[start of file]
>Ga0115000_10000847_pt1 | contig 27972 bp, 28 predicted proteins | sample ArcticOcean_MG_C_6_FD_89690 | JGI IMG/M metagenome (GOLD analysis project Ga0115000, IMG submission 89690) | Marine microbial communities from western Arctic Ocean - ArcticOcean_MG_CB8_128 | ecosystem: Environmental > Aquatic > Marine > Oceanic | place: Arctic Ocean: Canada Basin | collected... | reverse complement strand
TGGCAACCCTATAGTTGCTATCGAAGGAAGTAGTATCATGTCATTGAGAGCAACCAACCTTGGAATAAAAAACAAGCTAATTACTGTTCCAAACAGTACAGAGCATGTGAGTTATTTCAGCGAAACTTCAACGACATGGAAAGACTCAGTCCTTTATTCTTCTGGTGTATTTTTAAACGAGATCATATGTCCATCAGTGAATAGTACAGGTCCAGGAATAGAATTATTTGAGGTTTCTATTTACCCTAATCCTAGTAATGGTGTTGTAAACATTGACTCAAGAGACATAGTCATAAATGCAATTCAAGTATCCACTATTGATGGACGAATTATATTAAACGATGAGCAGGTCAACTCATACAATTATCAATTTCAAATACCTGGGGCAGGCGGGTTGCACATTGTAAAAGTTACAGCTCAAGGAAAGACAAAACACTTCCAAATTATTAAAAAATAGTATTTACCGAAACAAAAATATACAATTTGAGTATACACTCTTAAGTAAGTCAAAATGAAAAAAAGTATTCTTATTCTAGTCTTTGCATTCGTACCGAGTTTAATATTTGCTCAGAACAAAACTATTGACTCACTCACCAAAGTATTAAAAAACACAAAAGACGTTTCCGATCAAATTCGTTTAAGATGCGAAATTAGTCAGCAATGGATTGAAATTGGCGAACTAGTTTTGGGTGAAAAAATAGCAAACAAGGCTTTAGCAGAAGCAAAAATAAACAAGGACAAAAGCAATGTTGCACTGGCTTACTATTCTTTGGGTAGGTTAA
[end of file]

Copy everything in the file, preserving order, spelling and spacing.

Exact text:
>Ga0115000_10000847_pt1 | contig 27972 bp, 28 predicted proteins | sample ArcticOcean_MG_C_6_FD_89690 | JGI IMG/M metagenome (GOLD analysis project Ga0115000, IMG submission 89690) | Marine microbial communities from western Arctic Ocean - ArcticOcean_MG_CB8_128 | ecosystem: Environmental > Aquatic > Marine > Oceanic | place: Arctic Ocean: Canada Basin | collected... | reverse complement strand
TGGCAACCCTATAGTTGCTATCGAAGGAAGTAGTATCATGTCATTGAGAGCAACCAACCTTGGAATAAAAAACAAGCTAATTACTGTTCCAAACAGTACAGAGCATGTGAGTTATTTCAGCGAAACTTCAACGACATGGAAAGACTCAGTCCTTTATTCTTCTGGTGTATTTTTAAACGAGATCATATGTCCATCAGTGAATAGTACAGGTCCAGGAATAGAATTATTTGAGGTTTCTATTTACCCTAATCCTAGTAATGGTGTTGTAAACATTGACTCAAGAGACATAGTCATAAATGCAATTCAAGTATCCACTATTGATGGACGAATTATATTAAACGATGAGCAGGTCAACTCATACAATTATCAATTTCAAATACCTGGGGCAGGCGGGTTGCACATTGTAAAAGTTACAGCTCAAGGAAAGACAAAACACTTCCAAATTATTAAAAAATAGTATTTACCGAAACAAAAATATACAATTTGAGTATACACTCTTAAGTAAGTCAAAATGAAAAAAAGTATTCTTATTCTAGTCTTTGCATTCGTACCGAGTTTAATATTTGCTCAGAACAAAACTATTGACTCACTCACCAAAGTATTAAAAAACACAAAAGACGTTTCCGATCAAATTCGTTTAAGATGCGAAATTAGTCAGCAATGGATTGAAATTGGCGAACTAGTTTTGGGTGAAAAAATAGCAAACAAGGCTTTAGCAGAAGCAAAAATAAACAAGGACAAAAGCAATGTTGCACTGGCTTACTATTCTTTGGGTAGGTTAA